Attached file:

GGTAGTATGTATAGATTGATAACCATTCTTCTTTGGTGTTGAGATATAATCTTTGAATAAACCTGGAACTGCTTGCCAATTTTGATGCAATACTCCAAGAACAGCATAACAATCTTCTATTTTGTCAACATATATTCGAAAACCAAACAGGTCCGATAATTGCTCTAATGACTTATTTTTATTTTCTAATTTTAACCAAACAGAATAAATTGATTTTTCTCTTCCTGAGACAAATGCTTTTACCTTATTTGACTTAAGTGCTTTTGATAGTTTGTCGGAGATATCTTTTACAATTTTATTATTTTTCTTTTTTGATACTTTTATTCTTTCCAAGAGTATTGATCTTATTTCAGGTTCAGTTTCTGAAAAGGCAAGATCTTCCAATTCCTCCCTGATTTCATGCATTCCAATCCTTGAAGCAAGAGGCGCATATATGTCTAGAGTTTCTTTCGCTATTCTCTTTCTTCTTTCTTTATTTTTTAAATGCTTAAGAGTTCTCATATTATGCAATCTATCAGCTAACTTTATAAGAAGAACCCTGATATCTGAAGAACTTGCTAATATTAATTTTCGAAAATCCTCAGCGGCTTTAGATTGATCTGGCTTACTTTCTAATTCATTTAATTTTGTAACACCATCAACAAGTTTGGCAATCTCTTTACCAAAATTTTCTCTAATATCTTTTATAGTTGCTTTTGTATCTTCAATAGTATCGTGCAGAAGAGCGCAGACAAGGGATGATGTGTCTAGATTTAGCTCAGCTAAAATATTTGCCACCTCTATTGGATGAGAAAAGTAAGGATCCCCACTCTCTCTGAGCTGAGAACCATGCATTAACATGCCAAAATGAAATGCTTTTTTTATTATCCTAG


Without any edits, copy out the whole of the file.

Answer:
GGTAGTATGTATAGATTGATAACCATTCTTCTTTGGTGTTGAGATATAATCTTTGAATAAACCTGGAACTGCTTGCCAATTTTGATGCAATACTCCAAGAACAGCATAACAATCTTCTATTTTGTCAACATATATTCGAAAACCAAACAGGTCCGATAATTGCTCTAATGACTTATTTTTATTTTCTAATTTTAACCAAACAGAATAAATTGATTTTTCTCTTCCTGAGACAAATGCTTTTACCTTATTTGACTTAAGTGCTTTTGATAGTTTGTCGGAGATATCTTTTACAATTTTATTATTTTTCTTTTTTGATACTTTTATTCTTTCCAAGAGTATTGATCTTATTTCAGGTTCAGTTTCTGAAAAGGCAAGATCTTCCAATTCCTCCCTGATTTCATGCATTCCAATCCTTGAAGCAAGAGGCGCATATATGTCTAGAGTTTCTTTCGCTATTCTCTTTCTTCTTTCTTTATTTTTTAAATGCTTAAGAGTTCTCATATTATGCAATCTATCAGCTAACTTTATAAGAAGAACCCTGATATCTGAAGAACTTGCTAATATTAATTTTCGAAAATCCTCAGCGGCTTTAGATTGATCTGGCTTACTTTCTAATTCATTTAATTTTGTAACACCATCAACAAGTTTGGCAATCTCTTTACCAAAATTTTCTCTAATATCTTTTATAGTTGCTTTTGTATCTTCAATAGTATCGTGCAGAAGAGCGCAGACAAGGGATGATGTGTCTAGATTTAGCTCAGCTAAAATATTTGCCACCTCTATTGGATGAGAAAAGTAAGGATCCCCACTCTCTCTGAGCTGAGAACCATGCATTAACATGCCAAAATGAAATGCTTTTTTTATTATCCTAG